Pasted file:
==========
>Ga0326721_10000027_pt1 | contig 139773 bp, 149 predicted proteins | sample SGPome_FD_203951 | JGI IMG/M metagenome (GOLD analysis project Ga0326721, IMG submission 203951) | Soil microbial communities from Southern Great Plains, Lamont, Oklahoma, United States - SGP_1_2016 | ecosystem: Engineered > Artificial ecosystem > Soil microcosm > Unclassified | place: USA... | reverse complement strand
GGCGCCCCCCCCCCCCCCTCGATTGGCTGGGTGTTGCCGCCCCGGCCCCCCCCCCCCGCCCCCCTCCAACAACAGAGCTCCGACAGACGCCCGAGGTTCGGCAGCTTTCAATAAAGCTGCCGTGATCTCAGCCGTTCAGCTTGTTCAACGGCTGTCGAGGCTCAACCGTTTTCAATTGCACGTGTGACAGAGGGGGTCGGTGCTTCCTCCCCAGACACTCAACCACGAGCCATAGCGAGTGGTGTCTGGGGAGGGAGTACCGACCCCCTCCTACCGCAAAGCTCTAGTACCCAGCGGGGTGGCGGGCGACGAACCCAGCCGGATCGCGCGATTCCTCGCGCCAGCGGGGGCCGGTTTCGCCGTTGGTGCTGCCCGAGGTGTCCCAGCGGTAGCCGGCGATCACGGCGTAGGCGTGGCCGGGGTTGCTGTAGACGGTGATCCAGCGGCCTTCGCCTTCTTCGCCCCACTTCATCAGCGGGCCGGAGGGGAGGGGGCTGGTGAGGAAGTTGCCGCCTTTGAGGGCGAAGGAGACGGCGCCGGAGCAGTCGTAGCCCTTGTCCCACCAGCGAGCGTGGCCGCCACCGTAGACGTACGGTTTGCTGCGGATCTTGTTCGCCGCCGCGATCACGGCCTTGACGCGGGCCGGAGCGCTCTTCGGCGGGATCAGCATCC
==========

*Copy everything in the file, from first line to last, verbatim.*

>Ga0326721_10000027_pt1 | contig 139773 bp, 149 predicted proteins | sample SGPome_FD_203951 | JGI IMG/M metagenome (GOLD analysis project Ga0326721, IMG submission 203951) | Soil microbial communities from Southern Great Plains, Lamont, Oklahoma, United States - SGP_1_2016 | ecosystem: Engineered > Artificial ecosystem > Soil microcosm > Unclassified | place: USA... | reverse complement strand
GGCGCCCCCCCCCCCCCCTCGATTGGCTGGGTGTTGCCGCCCCGGCCCCCCCCCCCCGCCCCCCTCCAACAACAGAGCTCCGACAGACGCCCGAGGTTCGGCAGCTTTCAATAAAGCTGCCGTGATCTCAGCCGTTCAGCTTGTTCAACGGCTGTCGAGGCTCAACCGTTTTCAATTGCACGTGTGACAGAGGGGGTCGGTGCTTCCTCCCCAGACACTCAACCACGAGCCATAGCGAGTGGTGTCTGGGGAGGGAGTACCGACCCCCTCCTACCGCAAAGCTCTAGTACCCAGCGGGGTGGCGGGCGACGAACCCAGCCGGATCGCGCGATTCCTCGCGCCAGCGGGGGCCGGTTTCGCCGTTGGTGCTGCCCGAGGTGTCCCAGCGGTAGCCGGCGATCACGGCGTAGGCGTGGCCGGGGTTGCTGTAGACGGTGATCCAGCGGCCTTCGCCTTCTTCGCCCCACTTCATCAGCGGGCCGGAGGGGAGGGGGCTGGTGAGGAAGTTGCCGCCTTTGAGGGCGAAGGAGACGGCGCCGGAGCAGTCGTAGCCCTTGTCCCACCAGCGAGCGTGGCCGCCACCGTAGACGTACGGTTTGCTGCGGATCTTGTTCGCCGCCGCGATCACGGCCTTGACGCGGGCCGGAGCGCTCTTCGGCGGGATCAGCATCC